The fastest electric boat in the world!
World’s fastest electric boat made by Princeton University students

Sustainable boating at 360%.

At the same time, if the motorboat was once understood as the ideal tool for moving quickly from one place to another (perhaps even suffering a bit from moodiness and vibrations) and then enjoying the break, now the moment of travel itself is also gaining more and more value. Hence the great development of the new “hybrid” hulls, semi-displacement and semi-planing; hence also the adoption of hybrid and electric propulsion systems, which by definition for now do not lead to great top speeds (except for a few moments).

The basic values are also quietness, no vibration, low fuel consumption. A 360% approach to sustainable boating is increasingly present. On the one hand, technology is making it more and more possible, and on the other hand, the demand from the “market,” from boaters understood as people and not just buyers, is going in that direction.

Word of mouth? EFFICIENCY

Ability to perform and meet one’s own ends .The definitions of “Efficiency” can be almost endless, first because they are almost always related to specific applications, but this one (Treccani) is particularly centered because it focuses on “one’s own ends” . No longer absolute values (“How much does it do?” Car or boat that is), but relative to specific use (“How does it do it?”What are the consequences for me as a user and for my environment?) for “my” and my (global) community’s interests.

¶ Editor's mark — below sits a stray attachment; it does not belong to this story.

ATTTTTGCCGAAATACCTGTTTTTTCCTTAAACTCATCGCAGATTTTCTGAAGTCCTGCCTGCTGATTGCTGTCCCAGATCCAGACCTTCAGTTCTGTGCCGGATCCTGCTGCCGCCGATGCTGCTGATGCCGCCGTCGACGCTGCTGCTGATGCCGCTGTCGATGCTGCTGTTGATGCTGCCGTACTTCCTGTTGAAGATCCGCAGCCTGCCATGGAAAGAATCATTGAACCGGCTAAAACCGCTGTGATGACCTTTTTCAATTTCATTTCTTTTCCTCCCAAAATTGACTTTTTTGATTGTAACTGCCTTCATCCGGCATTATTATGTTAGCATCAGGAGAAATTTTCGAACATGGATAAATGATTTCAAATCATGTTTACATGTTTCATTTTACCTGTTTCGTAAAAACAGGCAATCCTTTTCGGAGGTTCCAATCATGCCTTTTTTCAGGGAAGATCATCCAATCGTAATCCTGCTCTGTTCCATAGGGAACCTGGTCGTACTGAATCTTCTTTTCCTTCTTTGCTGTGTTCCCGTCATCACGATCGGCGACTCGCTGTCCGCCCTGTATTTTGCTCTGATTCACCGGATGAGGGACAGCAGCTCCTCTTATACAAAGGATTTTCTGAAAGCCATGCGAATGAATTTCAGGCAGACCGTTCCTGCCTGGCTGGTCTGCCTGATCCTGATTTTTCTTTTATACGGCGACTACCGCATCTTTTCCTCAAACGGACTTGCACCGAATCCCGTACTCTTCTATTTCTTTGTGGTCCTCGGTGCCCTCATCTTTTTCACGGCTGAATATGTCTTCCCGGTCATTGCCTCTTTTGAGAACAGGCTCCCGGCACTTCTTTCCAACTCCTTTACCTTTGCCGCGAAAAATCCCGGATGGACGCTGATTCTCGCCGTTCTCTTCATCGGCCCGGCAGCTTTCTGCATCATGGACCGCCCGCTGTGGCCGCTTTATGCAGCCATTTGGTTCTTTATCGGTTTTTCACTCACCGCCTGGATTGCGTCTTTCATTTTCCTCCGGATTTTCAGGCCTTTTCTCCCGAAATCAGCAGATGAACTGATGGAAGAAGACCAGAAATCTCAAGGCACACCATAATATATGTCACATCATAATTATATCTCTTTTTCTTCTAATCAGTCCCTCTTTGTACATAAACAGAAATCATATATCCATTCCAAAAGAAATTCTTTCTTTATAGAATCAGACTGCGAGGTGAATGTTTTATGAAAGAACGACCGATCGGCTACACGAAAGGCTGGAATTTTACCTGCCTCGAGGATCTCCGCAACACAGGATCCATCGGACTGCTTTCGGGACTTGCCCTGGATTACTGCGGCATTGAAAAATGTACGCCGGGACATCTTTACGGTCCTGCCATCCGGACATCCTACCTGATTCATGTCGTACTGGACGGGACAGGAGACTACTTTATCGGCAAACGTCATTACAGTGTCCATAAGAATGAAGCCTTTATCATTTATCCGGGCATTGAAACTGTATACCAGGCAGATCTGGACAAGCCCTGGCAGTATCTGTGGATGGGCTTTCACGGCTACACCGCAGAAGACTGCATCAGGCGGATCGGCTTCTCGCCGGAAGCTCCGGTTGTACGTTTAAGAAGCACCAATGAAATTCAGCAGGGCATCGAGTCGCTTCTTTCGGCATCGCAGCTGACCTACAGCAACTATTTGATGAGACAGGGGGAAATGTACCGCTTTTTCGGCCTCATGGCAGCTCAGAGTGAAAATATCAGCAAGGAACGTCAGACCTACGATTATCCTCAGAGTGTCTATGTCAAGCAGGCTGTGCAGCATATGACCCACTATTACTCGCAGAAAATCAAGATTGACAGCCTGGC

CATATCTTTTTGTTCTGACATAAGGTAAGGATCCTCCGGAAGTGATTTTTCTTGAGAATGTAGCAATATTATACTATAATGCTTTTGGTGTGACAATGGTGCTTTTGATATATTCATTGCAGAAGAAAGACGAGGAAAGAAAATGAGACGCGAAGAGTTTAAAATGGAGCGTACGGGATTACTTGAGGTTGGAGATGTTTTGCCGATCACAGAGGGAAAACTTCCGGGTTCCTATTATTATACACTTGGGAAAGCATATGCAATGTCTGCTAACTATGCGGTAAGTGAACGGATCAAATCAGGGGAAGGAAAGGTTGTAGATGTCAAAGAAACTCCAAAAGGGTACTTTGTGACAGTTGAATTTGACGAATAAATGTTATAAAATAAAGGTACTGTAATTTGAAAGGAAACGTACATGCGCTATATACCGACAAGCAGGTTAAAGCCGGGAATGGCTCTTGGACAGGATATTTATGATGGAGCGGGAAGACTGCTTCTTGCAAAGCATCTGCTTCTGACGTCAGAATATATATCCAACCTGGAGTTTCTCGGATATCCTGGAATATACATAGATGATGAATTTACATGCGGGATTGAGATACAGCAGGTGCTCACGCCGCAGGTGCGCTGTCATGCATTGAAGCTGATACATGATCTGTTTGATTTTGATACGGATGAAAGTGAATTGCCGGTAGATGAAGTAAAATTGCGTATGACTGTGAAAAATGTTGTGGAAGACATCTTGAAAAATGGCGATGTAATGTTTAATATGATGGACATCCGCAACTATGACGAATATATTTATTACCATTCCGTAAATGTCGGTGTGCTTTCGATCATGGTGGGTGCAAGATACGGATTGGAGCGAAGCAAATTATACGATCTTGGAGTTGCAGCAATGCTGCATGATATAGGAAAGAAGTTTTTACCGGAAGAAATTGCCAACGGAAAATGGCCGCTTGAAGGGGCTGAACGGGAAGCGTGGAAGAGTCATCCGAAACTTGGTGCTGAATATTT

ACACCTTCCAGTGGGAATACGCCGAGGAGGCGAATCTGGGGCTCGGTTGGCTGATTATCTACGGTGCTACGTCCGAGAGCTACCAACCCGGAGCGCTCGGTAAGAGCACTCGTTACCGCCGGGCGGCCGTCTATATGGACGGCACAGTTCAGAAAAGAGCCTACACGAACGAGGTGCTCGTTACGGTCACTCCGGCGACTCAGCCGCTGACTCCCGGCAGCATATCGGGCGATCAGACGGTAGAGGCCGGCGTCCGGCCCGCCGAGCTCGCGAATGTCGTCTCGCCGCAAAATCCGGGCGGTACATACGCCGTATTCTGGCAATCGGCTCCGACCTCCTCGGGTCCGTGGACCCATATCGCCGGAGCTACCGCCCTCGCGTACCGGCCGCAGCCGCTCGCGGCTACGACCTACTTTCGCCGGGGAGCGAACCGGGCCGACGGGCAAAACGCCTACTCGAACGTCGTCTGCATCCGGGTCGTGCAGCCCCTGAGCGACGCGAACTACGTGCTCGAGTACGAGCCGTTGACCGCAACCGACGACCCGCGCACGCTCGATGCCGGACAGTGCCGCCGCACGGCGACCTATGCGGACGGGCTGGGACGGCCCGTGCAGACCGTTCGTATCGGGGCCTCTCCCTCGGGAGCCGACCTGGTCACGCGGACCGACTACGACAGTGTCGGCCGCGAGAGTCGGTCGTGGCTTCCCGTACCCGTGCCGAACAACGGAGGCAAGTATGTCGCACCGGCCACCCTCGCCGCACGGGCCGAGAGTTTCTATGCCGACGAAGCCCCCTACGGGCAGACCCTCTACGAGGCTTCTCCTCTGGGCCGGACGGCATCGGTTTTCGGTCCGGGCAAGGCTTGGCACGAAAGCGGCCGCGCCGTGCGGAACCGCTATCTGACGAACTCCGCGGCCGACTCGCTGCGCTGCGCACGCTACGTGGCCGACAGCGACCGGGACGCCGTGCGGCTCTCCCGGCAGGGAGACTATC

Prestige M48
Prestige M48 – A “real” motor cat.

Example 1. The new cruising Cats

In future installments we will go into the technical details of the various construction and design aspects of this approach. For now we will focus on two glaring examples of what has happened in recent years:
Power cruising catamarans. They are now all the rage; they were almost unknown in the market until recently. Now the great advantages of habitability and efficiency in navigation have suddenly been “discovered,” sidelining the disadvantages (wanting to summarize: bulk in port and cost). This is because if once hulls and generally sail designs were simply borrowed, now lives new generation of hulls (narrower) and thrusters (less powerful) that make the system more efficient.

Seakeeper Summer Demo Tour 2023
Seakeeper gyroscopic stabilizers are increasingly popular, not just on super yachts

Example 2. The “optional extras”.

Boats, whether sail or motor, are becoming more and more complex. It is the consequence of the “domestication” I mentioned earlier (the word actually does not exist in the vocabulary, but forgive us, it gives a good idea). If we demand the same level of comfort that we have at home on board, it is obvious that we will have to fill our boat with facilities that make our lives easier and more comfortable. A process that brings more complexity, but also more weight. More displacement.

Just think, over time, of air conditioning, outriggers, power-assisted movements of planks and hatches, as well as tables, tables or running rigging in the case of sailboats. Electrification, which we have discussed in previous installments, is also a source of great management complexity and increased weight.

On the one hand, planners and designers must learn how to handle these apparatuses in their complexity and application in a “hostile” world such as the marine world. On the other, they must learn to manage the weights: to reduce them (truly), to allocate them in the most suitable places. In the next “episodes,” in detail, some virtuous examples…

by Luca Sordelli